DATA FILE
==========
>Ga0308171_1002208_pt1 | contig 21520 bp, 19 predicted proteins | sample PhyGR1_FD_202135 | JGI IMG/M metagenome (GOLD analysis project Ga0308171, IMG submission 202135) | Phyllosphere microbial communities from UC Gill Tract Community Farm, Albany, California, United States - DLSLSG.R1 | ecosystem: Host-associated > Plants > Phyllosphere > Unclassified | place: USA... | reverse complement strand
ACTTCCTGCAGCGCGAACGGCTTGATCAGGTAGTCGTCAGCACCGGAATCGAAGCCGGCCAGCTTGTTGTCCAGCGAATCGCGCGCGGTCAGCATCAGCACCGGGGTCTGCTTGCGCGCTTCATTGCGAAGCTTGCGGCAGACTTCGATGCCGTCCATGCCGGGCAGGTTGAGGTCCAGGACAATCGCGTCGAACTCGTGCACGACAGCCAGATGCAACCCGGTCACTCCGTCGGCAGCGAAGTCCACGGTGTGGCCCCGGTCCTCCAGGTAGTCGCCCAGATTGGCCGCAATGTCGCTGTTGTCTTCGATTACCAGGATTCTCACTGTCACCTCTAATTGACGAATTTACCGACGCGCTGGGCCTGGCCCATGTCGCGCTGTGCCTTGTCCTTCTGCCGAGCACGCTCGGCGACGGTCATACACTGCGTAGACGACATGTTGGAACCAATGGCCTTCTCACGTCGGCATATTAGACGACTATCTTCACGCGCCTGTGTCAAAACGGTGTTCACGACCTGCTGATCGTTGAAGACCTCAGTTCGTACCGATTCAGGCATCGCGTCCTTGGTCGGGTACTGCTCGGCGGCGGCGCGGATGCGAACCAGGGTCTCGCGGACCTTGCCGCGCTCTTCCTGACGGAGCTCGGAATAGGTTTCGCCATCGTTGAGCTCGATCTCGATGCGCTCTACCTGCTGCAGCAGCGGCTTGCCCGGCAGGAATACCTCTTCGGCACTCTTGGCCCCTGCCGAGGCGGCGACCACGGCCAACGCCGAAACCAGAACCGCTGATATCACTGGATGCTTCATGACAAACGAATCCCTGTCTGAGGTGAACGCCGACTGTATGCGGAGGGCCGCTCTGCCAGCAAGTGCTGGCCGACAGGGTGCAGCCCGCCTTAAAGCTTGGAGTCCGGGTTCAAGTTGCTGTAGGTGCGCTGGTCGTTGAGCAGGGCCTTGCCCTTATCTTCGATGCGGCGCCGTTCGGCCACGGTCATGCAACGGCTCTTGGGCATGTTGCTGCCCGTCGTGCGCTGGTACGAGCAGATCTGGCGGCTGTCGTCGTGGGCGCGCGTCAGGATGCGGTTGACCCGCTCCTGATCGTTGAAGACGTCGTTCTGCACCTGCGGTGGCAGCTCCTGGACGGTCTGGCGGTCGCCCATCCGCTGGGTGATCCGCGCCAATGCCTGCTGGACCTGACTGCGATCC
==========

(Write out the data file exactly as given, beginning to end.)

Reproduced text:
>Ga0308171_1002208_pt1 | contig 21520 bp, 19 predicted proteins | sample PhyGR1_FD_202135 | JGI IMG/M metagenome (GOLD analysis project Ga0308171, IMG submission 202135) | Phyllosphere microbial communities from UC Gill Tract Community Farm, Albany, California, United States - DLSLSG.R1 | ecosystem: Host-associated > Plants > Phyllosphere > Unclassified | place: USA... | reverse complement strand
ACTTCCTGCAGCGCGAACGGCTTGATCAGGTAGTCGTCAGCACCGGAATCGAAGCCGGCCAGCTTGTTGTCCAGCGAATCGCGCGCGGTCAGCATCAGCACCGGGGTCTGCTTGCGCGCTTCATTGCGAAGCTTGCGGCAGACTTCGATGCCGTCCATGCCGGGCAGGTTGAGGTCCAGGACAATCGCGTCGAACTCGTGCACGACAGCCAGATGCAACCCGGTCACTCCGTCGGCAGCGAAGTCCACGGTGTGGCCCCGGTCCTCCAGGTAGTCGCCCAGATTGGCCGCAATGTCGCTGTTGTCTTCGATTACCAGGATTCTCACTGTCACCTCTAATTGACGAATTTACCGACGCGCTGGGCCTGGCCCATGTCGCGCTGTGCCTTGTCCTTCTGCCGAGCACGCTCGGCGACGGTCATACACTGCGTAGACGACATGTTGGAACCAATGGCCTTCTCACGTCGGCATATTAGACGACTATCTTCACGCGCCTGTGTCAAAACGGTGTTCACGACCTGCTGATCGTTGAAGACCTCAGTTCGTACCGATTCAGGCATCGCGTCCTTGGTCGGGTACTGCTCGGCGGCGGCGCGGATGCGAACCAGGGTCTCGCGGACCTTGCCGCGCTCTTCCTGACGGAGCTCGGAATAGGTTTCGCCATCGTTGAGCTCGATCTCGATGCGCTCTACCTGCTGCAGCAGCGGCTTGCCCGGCAGGAATACCTCTTCGGCACTCTTGGCCCCTGCCGAGGCGGCGACCACGGCCAACGCCGAAACCAGAACCGCTGATATCACTGGATGCTTCATGACAAACGAATCCCTGTCTGAGGTGAACGCCGACTGTATGCGGAGGGCCGCTCTGCCAGCAAGTGCTGGCCGACAGGGTGCAGCCCGCCTTAAAGCTTGGAGTCCGGGTTCAAGTTGCTGTAGGTGCGCTGGTCGTTGAGCAGGGCCTTGCCCTTATCTTCGATGCGGCGCCGTTCGGCCACGGTCATGCAACGGCTCTTGGGCATGTTGCTGCCCGTCGTGCGCTGGTACGAGCAGATCTGGCGGCTGTCGTCGTGGGCGCGCGTCAGGATGCGGTTGACCCGCTCCTGATCGTTGAAGACGTCGTTCTGCACCTGCGGTGGCAGCTCCTGGACGGTCTGGCGGTCGCCCATCCGCTGGGTGATCCGCGCCAATGCCTGCTGGACCTGACTGCGATCC